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Cover Story

Learning To Be A Woman

Volume 15, Issue 1  | 
Published 10/07/2018
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I was thirteen years old when I learned shoulders are threatening body parts. Over two decades later, I still remember the precise moment I walked into the living room in a spaghetti strap top and my late grandmother called me to her side. This was not unusual; I was used to listening to advice from her, always expressed in the articulate English she used to teach at schools. My favourite was the phrase that made her eyes blow up and her palms wave in the air, as if she was being controlled by a set of invisible strings.

They can take what’s in your hands, Aleya, but they can never take what’s in your mind.

It was cryptic.

Who were they?

That morning as she sat on the dimpled maroon sofa with a newspaper in her already wrinkled hands, she didn’t speak to me in English, but in the Gujarati that signaled we were entering a different world now, an alternate reality. And as I sat next to her, legs askew because I hadn’t yet been taught how to carefully arrange myself in self-defense, she explained to me why my shoulders needed to be covered up.

One word stuck out in my mind. Juvan. I hadn’t learnt the meaning in English yet, but the way it oozed out of her mouth made it sound like it was both cloaked in tenderness and spiked with threat. I would hear that word often as I entered adolescence, but only in reference to girls, and always used as an explanation for why my world was shrinking. It was the explanation for why all of a sudden I couldn’t go to sleepovers at friends’ houses, or why it wasn’t appropriate anymore to wear certain clothes, or move my body a certain way, or be around certain types of people by myself.

Later I learned the word meant youthful, and my grandma was trying to teach me how to keep my youth from being taken away, as if it was a shawl that if I wrapped around myself tight enough, would keep me safe. To my mind, Juvan, like the flower I was blossoming into, meant that I was ripe for plucking. And the women around me taught me how to protect myself from being devoured by the man’s world.

Yet at the same time, my grandmother was teaching me how to navigate this man’s world in a different way. She spoke about education with feverish urgency, urging me to fill my mind, to be greedy about knowledge and learning the world. As she turned the pages of the newspaper that she gobbled up cover to cover every day, she would read the stories out loud in her precise English, eagerly trying to open up the world to me.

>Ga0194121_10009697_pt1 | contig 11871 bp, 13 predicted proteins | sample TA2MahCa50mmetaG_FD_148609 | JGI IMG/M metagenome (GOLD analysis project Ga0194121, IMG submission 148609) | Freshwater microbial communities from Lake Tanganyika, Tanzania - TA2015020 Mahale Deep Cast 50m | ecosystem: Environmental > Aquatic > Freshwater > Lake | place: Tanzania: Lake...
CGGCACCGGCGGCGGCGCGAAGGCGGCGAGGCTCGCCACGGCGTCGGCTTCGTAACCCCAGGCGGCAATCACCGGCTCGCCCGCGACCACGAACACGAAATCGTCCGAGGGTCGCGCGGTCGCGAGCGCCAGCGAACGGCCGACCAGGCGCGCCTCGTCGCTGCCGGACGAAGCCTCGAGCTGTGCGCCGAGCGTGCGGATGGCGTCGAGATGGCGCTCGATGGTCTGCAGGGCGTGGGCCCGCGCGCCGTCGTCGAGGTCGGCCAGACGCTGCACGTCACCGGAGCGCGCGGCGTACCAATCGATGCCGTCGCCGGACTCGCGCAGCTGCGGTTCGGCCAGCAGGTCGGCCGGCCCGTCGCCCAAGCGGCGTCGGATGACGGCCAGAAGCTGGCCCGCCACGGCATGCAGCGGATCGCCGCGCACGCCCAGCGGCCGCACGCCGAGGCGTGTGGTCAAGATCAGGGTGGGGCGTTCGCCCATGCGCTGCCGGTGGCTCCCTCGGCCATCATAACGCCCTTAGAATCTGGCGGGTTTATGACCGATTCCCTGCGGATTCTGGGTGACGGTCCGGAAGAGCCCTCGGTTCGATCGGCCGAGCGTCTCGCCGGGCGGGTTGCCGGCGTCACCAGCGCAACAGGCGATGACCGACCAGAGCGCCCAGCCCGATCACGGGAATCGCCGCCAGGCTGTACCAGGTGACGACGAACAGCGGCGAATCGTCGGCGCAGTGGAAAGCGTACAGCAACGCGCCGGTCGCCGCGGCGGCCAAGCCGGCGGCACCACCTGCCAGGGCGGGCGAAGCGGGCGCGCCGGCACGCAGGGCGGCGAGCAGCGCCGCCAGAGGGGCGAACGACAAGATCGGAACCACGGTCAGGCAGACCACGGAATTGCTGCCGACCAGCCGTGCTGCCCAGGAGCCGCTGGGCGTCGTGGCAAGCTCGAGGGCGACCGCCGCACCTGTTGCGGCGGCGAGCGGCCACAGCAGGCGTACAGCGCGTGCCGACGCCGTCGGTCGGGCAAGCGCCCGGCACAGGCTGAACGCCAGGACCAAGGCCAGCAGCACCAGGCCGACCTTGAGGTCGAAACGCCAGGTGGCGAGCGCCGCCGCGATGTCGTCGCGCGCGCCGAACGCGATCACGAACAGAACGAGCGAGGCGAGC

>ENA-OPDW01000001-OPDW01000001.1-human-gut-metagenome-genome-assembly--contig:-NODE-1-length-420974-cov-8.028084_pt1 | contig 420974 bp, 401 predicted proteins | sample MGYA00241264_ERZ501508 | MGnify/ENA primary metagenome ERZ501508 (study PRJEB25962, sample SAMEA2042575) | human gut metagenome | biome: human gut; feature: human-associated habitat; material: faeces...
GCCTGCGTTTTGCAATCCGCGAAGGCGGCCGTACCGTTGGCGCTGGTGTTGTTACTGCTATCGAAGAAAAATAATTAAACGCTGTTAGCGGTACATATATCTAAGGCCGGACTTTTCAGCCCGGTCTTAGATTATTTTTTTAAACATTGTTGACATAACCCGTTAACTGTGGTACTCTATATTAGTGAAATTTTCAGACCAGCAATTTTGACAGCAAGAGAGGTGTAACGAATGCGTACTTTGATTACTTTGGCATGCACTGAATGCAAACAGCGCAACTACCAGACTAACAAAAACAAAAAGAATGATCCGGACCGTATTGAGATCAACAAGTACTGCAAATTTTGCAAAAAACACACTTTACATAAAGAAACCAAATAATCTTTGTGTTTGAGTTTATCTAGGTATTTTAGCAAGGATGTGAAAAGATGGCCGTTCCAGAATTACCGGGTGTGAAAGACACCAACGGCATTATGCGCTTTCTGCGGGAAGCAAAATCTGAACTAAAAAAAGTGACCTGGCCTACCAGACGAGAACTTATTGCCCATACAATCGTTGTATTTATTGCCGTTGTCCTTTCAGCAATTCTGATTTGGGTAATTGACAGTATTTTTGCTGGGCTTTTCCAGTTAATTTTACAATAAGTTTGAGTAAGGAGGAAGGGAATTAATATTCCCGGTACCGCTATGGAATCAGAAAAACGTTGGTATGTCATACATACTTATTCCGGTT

It was a confusing time. In English, I was learning how to make my world bigger. In Gujarati, I was learning how to make myself smaller.

Twenty years after that moment when I first learned the power of my body, my grandma’s hair was now a silvery halo around her skull, and her spine had curved into a question mark, I began thinking about what it must have been like for her when she was a twelve year old girl in the 1930s. As one of five sisters being raised by a widowed mother, what are the techniques she learned to survive? Yes. To survive. Because without a brother or a father to protect her, meant that she and her sisters were at the mercy of this man’s world.

And so my grandmother grew thorns.

She learned how to fight. She may not have known the word for it, but she was a feminist. It was not a theoretical ideology for her, but a lived experience. Feminism was survival.

It has always confused me that my grandmother, the feminist, the English teacher, the woman who told others to ‘mind your own business’, and wrote sharp letters when she sensed any sort of injustice, would at the same time try to govern the way I clothed my body. Perhaps she was just hoping that I wouldn’t have to grow thorns.

But I have. Because whilst much has changed since the 1930s, my body still doesn’t feel like it belongs only to me. So it instinctively forms itself into shapes that are designed to ward off attention. And my brain still floods with panic when I’m alone with a man in an unfamiliar place. And my mouth still arranges into a non-committal smile that hopes neither to invite, nor to offend.

But I wear my shoulders bare.

And I teach my younger cousins to demand more from the world, and not just of themselves.

Last month, my twelve year old cousin declared that she was a feminist. The family were all sat around the table eating chicken tikka, doused in tangy ambli and chilli yoghurt, when she uttered the statement as casually as if she was asking for a glass of lassi.

I asked her what the word meant for her. She replied that it was simply having the same opportunities and chances in the world as a boy. I asked her what she wanted in life that she felt as a girl, she didn’t have the same access to. She said all she wanted to do was become a professional footballer, and yet everyone was telling her she had to stop being such a tomboy and become more girly.

It made my heart swell with pride to listen to my twelve-year-old cousin speak so articulately about this thing that she stood for.

But it also shattered my heart that she has to speak about it at all 80 years after my grandmother was her age.

Last modified on Tuesday, 10 July 2018 18:59
Aleya Kassam

Kenyan reader, writer, storyteller and feminist. She blogs at www.chanyado.wordpress.com and tweets @aleyakassam

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